What does normal look like? Who gets to decide what is or isn’t normal?
Is there a place for madness and queerness in ‘normal’ lives?
With the multi-media installation Fighting Normal (Visual Arts Alberta Gallery, 2013), Edmonton poet Amy Willans and visual artist Laurie MacFayden explore the stigma that confronts anyone who does not present as ‘normal.’
How do we measure normal? How far outside the lines can you stray and still be considered normal? We are all ‘other’ to some degree. How much variation is allowed before you are classified as abnormal, crazy, dangerous? Is venturing/slipping outside the norm automatically a bad thing?
What if you have no choice?
This is the house that held you
White walls and red geraniums
“My life began well,” recalls Willans. “I lived in a nice house, on a nice street … my father was a doctor and my mother was a nurse. I was the middle child of three girls. We swam, took ballet and tap classes, but most of all we skated … It was a disciplined life, but how I loved the ice — its cold murmur.”
At age 21, soon after Willans earned her first international skating position with Team Canada, mental illness struck. “I was admitted to hospital where I stayed for three months,” she says. “I never skated again.”
Writing proved to be cathartic. Poetry was a path back to health for Willans, now a presenter with the Schizophrenia Society of Alberta.
Using painted panels, photos, text, and memorabilia, MacFayden and Willans have created an art installation that provides a glimpse into the normal/abnormal world of a psychiatric patient. Merging fragments of Willans’ candid poems about her experience with MacFayden’s paintings and collage, Fighting Normal challenges viewers to examine their attitudes towards ‘other’ and to consider what, exactly, is normal?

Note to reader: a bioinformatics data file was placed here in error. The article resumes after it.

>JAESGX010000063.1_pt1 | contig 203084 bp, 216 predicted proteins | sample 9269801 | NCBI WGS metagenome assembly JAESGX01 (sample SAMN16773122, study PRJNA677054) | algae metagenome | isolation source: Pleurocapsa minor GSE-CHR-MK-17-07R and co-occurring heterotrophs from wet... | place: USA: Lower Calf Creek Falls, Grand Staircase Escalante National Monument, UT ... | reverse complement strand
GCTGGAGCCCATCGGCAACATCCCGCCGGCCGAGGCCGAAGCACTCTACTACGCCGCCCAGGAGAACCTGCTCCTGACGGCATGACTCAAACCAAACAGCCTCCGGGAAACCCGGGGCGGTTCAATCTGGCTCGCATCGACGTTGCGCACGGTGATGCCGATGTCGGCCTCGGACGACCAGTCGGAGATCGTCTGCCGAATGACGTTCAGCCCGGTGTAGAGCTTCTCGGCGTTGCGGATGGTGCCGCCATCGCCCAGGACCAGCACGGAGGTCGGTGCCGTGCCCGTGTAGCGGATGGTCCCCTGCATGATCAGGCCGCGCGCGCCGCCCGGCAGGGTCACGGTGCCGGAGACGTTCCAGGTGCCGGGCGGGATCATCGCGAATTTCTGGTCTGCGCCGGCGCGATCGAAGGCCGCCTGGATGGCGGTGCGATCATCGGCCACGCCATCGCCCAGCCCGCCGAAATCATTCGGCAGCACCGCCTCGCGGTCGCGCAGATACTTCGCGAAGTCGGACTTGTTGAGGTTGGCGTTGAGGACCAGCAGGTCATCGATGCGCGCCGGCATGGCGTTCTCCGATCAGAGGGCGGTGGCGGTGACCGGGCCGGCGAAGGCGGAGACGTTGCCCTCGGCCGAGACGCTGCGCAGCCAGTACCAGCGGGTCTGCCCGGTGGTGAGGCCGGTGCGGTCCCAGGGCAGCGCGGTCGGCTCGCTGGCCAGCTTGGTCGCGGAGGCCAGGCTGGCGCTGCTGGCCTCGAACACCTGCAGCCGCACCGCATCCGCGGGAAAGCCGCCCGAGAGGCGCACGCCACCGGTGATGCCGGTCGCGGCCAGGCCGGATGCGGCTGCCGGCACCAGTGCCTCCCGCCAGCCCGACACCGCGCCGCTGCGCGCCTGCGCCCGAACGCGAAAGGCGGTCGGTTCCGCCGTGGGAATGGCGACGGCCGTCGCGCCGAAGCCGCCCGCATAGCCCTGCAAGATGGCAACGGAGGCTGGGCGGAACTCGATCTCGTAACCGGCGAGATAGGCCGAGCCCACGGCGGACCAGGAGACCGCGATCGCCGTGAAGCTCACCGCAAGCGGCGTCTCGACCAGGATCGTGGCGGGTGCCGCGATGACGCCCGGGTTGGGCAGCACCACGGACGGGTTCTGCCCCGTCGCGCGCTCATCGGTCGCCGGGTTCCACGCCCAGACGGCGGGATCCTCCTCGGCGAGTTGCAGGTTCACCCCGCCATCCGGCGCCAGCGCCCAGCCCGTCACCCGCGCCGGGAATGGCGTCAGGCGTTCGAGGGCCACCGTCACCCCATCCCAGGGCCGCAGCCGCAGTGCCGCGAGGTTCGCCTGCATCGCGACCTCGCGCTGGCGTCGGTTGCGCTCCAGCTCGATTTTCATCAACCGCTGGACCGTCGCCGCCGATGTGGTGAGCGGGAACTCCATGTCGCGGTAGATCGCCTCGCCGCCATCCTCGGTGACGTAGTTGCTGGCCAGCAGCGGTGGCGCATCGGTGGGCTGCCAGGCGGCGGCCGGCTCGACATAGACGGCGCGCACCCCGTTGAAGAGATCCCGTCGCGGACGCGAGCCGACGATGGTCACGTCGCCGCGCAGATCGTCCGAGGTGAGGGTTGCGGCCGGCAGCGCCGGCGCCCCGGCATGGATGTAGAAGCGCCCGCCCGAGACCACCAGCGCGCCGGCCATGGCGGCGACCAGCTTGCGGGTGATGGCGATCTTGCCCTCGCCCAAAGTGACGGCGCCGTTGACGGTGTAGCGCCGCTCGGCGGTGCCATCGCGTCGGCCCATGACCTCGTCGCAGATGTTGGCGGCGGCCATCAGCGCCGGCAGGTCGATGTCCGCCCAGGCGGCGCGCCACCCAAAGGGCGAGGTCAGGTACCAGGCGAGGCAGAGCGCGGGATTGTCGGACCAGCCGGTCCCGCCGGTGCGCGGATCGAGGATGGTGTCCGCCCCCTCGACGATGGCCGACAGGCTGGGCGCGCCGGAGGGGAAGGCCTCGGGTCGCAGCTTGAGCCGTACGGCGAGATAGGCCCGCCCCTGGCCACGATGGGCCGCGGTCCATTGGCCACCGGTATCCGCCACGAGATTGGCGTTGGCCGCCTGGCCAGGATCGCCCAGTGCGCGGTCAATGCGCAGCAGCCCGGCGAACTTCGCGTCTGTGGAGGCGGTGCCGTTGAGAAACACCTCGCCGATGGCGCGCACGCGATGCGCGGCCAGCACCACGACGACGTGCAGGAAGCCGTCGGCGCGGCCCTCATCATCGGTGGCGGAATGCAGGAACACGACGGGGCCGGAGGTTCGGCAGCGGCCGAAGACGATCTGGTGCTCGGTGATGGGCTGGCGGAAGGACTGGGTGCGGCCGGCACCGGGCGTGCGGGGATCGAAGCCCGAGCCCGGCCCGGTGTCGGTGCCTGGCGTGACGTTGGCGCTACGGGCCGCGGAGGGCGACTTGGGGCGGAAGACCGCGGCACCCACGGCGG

Click to hear Amy Willans recite Hazy Blue
Edmonton writer Amy Willans was a member of the Canadian precision figure skating team when she was thrust into a world of psychiatric wards, drug treatments, isolation and shunning by friends and loved ones. She is now a mental health advocate and educator. Her work has been published in The Globe and Mail, Standing Together: Women Speak Out about Violence and Abuse (Brindle and Glass, 2005); Transitionmagazine, published by the Canadian Mental Health Association in 2007; and in various journals and anthologies. As a Community Education Presenter and Peer Support Worker for the Schizophrenia Society of Alberta (SSA), Amy is using her personal story to affect social change. She is currently writing full time.
“As a psych patient, I became invisible … dismissed as crazy. The journey back has been long and unsteady, but the desire to live began to outweigh the desire to die. Somehow life opened up and I was given a second chance.”
Laurie MacFayden is an award-winning writer, visual artist and a former sports journalist. Her debut poetry book, White Shirt, won a Golden Crown Literary Society award and was shortlisted for the 2011 Lambda Literary Awards. She has published two other poetry collections with Frontenac House, Kissing Keeps Us Afloat and Walking Through Turquoise. Her short story Haircut, published in Alberta Views in July 2016, won the WGA’s Howard O’Hagan award in 2017. She writes and paints in Edmonton.
For more information about Fighting Normal or to contact the artists about mounting this show, please use the comment/reply form below.
I met you once when you stopped by The Gray Gallery at MacEwan. Your work is incredibly interesting. I would like to invite you to submit some pieces for our next show “Aspects of Self”. The call for submissions and form is on our website at http://samu.ca/student-services/the-gray-gallery/
Paulina Van Vliet
I am hoping to be in contact Amy we met in Halifax!
Amy, you so generously shared a copy of Fighting Normal with me at the Peer Support Conference in Halifax. I wanted to let you know it is an incredible and beautiful piece of art. You and Laurie are true artists. Thank you for sharing it.